Kevin Costner’s Horizon: An American Saga — Chapter One is dull enough to induce napping

Headshot of Wenlei Ma
Wenlei Ma
The Nightly
Kevin Costner's Horizon: An American Saga - Chapter One is in cinemas now.
Kevin Costner's Horizon: An American Saga - Chapter One is in cinemas now. Credit: Madman

The existence of Horizon: An America Saga — Chapter One may be ambitious and unprecedented, but the movie itself certainly isn’t.

A re-tread of existing genre tropes, Kevin Costner’s expensive western epic is as unsatisfying as its US opening weekend box office, which is to say, unimpressive at best.

The three-hour epic is dull, frustrating and sleep-inducing. And there’s a certain arrogance to it as well, or at least on the part of its filmmaker. Horizon, as its convoluted full name implies, is only the first instalment. But this is no two-parter, it’s number one in four planned movies.

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You have to buy three more tickets if you want the whole story. But there’s very little in the opener to entice you back.

The incoherent film makes you follow a patchwork of characters with barely an introduction and certainly no resolution to any of their stories — not even the semblance of an emotional arc completed, such as in Dune, where the film cuts out once Timothee Chalamet’s Paul Atreidis “comes of age”.

Chapter One introduces several story strands and characters in its frontier tale set from 1859 and expected to span over a decade. A film that reinforces the American idea of Manifest Destiny, it tracks the “brave” souls making the journey westward, and the ruthlessness of a sometimes lawless land.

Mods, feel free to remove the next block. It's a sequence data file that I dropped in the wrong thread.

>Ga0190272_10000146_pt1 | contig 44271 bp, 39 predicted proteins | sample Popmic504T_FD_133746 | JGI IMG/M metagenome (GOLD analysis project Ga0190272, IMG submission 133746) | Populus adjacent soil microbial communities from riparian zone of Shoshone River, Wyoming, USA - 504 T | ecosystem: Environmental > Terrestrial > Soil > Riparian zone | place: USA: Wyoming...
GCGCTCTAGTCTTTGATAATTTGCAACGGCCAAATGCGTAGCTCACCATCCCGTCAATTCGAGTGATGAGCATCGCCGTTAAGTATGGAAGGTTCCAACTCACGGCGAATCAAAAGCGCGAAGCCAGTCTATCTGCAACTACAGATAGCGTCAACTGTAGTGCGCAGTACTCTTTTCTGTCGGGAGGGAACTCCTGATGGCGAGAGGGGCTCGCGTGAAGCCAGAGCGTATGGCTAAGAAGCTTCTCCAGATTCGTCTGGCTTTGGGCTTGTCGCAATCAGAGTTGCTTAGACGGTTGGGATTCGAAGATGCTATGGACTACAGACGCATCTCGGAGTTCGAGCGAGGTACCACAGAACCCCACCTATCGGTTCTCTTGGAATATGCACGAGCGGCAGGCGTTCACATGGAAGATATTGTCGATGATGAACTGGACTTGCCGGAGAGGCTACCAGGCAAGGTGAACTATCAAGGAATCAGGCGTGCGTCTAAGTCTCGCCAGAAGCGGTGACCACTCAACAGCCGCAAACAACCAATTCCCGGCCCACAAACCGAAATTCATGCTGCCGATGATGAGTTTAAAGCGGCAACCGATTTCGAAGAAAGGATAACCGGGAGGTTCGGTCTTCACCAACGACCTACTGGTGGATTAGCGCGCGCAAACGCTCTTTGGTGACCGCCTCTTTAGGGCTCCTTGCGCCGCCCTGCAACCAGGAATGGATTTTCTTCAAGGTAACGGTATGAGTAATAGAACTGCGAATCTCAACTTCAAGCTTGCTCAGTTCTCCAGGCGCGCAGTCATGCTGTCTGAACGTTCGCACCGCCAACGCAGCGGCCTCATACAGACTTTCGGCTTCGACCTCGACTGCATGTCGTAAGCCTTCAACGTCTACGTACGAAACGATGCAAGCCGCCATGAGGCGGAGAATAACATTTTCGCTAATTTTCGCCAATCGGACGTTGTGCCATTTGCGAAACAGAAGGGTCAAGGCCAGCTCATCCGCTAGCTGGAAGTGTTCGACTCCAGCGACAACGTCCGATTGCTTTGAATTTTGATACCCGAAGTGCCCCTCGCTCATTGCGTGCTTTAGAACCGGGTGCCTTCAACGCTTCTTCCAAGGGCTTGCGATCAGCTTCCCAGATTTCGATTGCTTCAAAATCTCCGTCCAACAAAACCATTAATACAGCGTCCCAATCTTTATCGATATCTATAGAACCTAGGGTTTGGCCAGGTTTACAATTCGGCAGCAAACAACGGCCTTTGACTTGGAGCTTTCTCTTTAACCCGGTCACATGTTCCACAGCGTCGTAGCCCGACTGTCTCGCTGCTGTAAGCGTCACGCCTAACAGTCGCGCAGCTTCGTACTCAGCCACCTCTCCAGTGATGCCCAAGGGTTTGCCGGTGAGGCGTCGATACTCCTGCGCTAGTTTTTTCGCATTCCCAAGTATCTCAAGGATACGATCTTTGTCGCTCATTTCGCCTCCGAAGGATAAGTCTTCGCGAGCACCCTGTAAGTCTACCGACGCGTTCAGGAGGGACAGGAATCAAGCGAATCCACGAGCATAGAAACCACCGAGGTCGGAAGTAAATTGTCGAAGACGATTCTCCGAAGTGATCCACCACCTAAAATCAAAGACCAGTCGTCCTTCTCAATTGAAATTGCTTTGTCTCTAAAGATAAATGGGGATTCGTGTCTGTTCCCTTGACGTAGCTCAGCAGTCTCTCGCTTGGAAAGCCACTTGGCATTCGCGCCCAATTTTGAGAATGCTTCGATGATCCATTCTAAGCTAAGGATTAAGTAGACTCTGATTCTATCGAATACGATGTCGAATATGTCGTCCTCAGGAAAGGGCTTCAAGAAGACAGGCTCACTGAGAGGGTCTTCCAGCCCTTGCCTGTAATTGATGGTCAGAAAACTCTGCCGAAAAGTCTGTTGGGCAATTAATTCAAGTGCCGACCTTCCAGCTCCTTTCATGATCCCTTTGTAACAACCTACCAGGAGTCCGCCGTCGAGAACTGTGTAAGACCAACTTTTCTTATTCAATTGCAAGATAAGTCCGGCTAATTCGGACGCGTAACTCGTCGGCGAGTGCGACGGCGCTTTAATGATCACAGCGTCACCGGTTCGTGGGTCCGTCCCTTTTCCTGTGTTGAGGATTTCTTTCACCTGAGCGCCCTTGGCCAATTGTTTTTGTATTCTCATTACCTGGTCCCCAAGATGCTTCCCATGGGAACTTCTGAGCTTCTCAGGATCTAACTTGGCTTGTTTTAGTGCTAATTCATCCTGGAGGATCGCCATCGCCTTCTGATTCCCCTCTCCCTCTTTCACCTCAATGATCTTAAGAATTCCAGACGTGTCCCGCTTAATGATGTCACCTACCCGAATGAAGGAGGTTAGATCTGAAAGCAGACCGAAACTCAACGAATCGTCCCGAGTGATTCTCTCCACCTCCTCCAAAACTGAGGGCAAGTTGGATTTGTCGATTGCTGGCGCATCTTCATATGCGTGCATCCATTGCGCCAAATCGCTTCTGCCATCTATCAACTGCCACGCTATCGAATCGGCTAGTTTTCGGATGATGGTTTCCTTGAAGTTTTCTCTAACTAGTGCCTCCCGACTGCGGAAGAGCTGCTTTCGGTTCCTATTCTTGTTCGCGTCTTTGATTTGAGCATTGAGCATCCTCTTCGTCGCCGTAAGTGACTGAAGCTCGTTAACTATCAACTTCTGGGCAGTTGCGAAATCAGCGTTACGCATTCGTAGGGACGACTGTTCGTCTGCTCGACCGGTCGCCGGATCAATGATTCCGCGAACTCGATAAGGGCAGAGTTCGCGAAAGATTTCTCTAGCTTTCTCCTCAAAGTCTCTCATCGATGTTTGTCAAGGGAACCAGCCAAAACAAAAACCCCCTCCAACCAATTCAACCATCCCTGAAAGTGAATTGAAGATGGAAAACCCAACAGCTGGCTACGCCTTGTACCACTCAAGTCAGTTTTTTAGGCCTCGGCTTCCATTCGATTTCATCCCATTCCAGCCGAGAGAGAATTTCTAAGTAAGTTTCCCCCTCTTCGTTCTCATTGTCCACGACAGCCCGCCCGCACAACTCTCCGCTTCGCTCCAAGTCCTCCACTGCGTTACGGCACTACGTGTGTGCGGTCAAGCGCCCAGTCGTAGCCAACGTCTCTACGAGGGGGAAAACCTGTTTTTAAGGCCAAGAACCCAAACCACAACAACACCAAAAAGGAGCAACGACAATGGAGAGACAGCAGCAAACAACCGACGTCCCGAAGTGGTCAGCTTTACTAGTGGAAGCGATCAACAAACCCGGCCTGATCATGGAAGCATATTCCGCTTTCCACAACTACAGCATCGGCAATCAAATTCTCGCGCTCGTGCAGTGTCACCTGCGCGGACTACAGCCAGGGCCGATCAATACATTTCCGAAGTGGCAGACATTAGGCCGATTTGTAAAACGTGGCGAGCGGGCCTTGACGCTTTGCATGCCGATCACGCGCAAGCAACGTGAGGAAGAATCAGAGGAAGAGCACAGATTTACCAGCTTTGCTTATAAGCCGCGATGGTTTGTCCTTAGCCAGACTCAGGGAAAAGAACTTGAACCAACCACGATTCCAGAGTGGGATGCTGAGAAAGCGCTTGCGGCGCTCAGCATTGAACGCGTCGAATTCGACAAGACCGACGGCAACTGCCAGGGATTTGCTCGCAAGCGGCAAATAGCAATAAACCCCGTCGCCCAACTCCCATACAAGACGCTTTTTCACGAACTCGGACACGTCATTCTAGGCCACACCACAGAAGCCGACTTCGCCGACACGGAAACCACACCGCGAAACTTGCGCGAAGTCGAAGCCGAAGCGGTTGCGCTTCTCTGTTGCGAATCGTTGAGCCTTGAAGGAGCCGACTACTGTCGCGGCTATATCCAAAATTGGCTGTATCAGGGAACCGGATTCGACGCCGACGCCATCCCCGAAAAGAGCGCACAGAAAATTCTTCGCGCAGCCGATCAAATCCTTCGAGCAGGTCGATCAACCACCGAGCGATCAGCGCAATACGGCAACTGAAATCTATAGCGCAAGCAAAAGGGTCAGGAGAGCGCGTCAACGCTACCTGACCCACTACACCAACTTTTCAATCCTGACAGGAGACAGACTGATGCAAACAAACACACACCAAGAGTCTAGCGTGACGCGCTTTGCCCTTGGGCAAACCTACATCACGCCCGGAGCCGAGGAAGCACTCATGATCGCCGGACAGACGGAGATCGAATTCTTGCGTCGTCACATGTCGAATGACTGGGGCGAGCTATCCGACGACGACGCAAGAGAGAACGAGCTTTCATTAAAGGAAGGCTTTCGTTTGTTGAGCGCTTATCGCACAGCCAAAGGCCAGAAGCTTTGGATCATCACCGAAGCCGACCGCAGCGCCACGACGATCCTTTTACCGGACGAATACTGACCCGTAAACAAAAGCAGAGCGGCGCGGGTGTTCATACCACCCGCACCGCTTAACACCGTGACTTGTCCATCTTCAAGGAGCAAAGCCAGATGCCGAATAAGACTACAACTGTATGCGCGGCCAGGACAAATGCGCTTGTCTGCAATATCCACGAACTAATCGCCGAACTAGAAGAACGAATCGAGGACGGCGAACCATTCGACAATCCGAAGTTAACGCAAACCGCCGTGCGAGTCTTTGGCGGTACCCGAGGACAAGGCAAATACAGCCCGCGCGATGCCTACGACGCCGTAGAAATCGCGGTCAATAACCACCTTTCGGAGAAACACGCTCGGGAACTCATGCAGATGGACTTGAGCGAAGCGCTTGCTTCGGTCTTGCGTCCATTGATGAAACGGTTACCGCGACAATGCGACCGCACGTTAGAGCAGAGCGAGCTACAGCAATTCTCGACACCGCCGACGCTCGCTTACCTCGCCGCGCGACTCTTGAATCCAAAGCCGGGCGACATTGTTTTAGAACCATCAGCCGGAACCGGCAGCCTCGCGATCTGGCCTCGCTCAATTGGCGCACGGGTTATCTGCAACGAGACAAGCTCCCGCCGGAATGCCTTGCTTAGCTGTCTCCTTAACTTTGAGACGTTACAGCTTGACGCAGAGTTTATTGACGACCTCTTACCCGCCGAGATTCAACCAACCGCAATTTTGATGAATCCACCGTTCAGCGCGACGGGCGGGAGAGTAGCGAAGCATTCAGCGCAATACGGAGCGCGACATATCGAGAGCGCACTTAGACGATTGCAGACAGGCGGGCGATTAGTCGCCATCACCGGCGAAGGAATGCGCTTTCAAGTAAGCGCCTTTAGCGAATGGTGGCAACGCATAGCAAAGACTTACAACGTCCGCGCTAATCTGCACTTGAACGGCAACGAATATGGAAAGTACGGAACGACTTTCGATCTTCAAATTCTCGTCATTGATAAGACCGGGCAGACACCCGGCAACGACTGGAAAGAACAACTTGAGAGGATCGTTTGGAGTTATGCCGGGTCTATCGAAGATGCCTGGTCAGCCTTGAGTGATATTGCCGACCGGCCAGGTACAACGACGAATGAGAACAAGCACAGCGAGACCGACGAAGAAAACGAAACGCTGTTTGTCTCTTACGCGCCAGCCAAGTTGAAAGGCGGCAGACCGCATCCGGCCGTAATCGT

Kevin Costner's Horizon: An American Saga - Chapter One is in cinemas now.
Wagons heading west. Manifest Destiny on the march. Credit: Madman

The heart of the film is a piece of land in Apache country that is being sold to people as a new settlement. The land is called Horizon and it represents a better life.

The first surveyors in Horizon are killed, a warning to those that would follow. Years later, a community has sprung up in Horizon but it’s decimated when an Apache raiding party massacres the interlopers on their land.

Very few survive but those that do include Frances (Sienna Miller) and her daughter Elizabeth (Georgia MacPhail). They move to a nearby settlement protected by a battalion of army troops led by Lieutenant Gephart (Sam Worthington).

Another survivor, a young boy, sets off on a mission of revenge against the Apache who murdered his family.

Elsewhere, Ellen (Jena Malone) attempts to kill James Sykes (Charles Halford) an abusive man, and she absconds with a child. Sykes’ sons, Junior (Jon Beavers) and Caleb (Jamie Campbell Bower) lead the hunt for Ellen and the child, who has shacked up with Marigold (Abbey Lee), a sex worker.

Marigold then goes on the run with a mysterious horse trader named Hayes (Kevin Costner, who doesn’t ride into the film until an hour in).

Kevin Costner's Horizon: An American Saga - Chapter One is in cinemas now.
Australian actor Abbey Lee in Horizon. Credit: Madman

Another subplot involves a wagon train heading west, probably to Horizon, led by its captain Matthew Van Weyden (Luke Wilson). The travelling party includes a husband and wife (Tom Payne and Ella Hunt) who are not used to the rough ways of the road.